Being an owner pilot gives me a unique perspective, an insight into how owners and pilots think and what drives them.

Working Together to Achieve Goals

In a perfect world, owners would think more about pilots and work with them to help them achieve their goals. That means helping them learn, offering them variety in their flying work, and paying them properly for their experience and skill levels.

At the same time in that perfect world, pilots would think more about owners and work with them to help them achieve their goals. That means flying safely and professionally, following FAA (or other governing body) regulations, pleasing clients, taking good care of the aircraft to avoid unscheduled maintenance and repair issues, and helping to keep costs down.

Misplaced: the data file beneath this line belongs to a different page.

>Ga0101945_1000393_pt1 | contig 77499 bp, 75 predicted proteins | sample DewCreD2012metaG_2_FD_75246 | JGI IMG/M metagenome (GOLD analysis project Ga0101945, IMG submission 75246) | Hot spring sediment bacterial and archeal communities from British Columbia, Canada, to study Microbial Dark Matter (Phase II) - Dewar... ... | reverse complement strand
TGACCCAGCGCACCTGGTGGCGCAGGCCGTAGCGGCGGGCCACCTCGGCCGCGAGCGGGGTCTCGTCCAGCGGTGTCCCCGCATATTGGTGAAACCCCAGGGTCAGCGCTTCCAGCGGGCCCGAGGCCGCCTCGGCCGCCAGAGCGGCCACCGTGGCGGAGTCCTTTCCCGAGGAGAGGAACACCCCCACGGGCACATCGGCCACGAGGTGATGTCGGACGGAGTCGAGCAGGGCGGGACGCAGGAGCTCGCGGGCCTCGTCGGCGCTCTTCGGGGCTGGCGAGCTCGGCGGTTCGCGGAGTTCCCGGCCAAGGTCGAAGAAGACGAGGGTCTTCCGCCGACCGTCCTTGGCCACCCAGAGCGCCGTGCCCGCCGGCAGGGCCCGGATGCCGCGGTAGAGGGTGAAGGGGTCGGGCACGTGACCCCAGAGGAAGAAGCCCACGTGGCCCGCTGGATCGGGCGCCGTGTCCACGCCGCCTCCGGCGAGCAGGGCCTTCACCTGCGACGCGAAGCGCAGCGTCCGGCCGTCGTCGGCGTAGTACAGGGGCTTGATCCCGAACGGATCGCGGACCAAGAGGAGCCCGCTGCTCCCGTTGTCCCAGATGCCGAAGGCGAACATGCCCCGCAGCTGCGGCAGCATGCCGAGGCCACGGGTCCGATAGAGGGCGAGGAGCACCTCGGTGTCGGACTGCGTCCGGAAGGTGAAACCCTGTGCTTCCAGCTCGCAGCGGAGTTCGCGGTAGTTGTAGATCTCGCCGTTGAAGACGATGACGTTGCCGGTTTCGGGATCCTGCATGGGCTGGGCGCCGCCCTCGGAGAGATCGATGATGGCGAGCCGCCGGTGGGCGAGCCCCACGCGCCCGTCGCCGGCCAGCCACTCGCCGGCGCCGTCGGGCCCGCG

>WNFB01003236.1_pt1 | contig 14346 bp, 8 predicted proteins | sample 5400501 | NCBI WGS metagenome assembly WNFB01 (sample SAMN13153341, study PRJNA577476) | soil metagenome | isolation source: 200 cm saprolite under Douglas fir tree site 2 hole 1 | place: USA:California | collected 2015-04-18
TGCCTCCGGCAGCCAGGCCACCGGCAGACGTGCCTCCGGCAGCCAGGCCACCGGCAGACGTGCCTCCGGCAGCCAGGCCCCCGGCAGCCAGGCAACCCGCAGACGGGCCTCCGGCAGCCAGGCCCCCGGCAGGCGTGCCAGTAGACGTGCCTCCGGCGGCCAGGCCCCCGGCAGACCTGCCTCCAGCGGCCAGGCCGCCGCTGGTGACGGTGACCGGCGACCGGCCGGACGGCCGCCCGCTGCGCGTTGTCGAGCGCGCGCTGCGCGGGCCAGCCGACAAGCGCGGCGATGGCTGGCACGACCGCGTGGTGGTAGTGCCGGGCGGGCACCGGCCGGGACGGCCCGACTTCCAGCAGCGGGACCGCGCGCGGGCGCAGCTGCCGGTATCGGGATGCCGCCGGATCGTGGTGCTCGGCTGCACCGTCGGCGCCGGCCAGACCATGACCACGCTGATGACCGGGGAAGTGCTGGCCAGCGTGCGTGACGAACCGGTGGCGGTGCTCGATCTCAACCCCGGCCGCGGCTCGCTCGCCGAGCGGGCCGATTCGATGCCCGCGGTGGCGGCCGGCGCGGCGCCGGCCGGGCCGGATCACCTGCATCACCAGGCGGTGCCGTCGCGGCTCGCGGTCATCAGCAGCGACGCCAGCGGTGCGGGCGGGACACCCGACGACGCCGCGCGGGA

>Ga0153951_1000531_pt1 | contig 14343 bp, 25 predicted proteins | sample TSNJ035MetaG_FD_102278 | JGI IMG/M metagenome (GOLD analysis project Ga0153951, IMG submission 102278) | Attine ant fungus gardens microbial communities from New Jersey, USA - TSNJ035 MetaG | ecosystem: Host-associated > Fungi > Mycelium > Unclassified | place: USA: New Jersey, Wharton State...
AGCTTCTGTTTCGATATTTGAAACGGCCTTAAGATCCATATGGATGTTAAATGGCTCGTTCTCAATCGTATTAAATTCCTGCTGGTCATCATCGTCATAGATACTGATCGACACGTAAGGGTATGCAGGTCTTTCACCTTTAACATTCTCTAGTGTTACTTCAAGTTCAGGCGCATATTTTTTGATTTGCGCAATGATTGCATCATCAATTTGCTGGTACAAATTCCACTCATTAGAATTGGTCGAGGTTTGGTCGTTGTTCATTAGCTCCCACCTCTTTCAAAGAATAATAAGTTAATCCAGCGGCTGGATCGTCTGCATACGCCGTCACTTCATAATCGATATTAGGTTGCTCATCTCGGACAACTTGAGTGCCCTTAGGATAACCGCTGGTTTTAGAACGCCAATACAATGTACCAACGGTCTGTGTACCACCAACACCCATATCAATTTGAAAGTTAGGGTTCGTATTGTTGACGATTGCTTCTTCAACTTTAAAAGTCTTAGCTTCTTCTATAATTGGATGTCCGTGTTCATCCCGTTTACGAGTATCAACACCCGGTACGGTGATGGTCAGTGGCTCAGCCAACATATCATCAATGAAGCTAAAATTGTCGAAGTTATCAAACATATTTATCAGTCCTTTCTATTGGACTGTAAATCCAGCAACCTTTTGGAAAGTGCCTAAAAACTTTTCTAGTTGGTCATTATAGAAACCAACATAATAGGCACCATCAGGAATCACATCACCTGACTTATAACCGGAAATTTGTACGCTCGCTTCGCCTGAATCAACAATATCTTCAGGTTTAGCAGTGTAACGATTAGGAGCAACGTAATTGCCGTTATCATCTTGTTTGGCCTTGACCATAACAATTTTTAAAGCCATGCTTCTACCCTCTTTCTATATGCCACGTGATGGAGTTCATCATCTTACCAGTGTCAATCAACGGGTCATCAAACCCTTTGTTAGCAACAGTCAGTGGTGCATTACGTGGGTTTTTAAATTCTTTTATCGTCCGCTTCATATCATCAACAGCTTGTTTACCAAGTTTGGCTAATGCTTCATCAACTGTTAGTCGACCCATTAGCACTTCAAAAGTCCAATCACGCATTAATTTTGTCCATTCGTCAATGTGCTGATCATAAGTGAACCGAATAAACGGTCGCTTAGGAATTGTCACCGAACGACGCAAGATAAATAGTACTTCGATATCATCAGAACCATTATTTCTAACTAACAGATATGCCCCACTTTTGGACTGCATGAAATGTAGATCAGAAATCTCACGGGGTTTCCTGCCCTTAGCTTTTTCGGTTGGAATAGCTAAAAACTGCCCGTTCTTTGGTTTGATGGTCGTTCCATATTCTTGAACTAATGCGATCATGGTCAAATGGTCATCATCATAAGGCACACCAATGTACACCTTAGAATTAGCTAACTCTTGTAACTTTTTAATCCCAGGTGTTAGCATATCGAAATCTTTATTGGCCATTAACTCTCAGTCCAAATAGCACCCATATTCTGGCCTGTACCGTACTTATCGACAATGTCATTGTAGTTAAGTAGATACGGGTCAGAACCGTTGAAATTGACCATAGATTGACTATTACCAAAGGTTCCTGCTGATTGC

What do you think? Are you an owner or pilot or both? How do you see yourself working with others? Got any stories to share? Use the comments here to get a discussion going.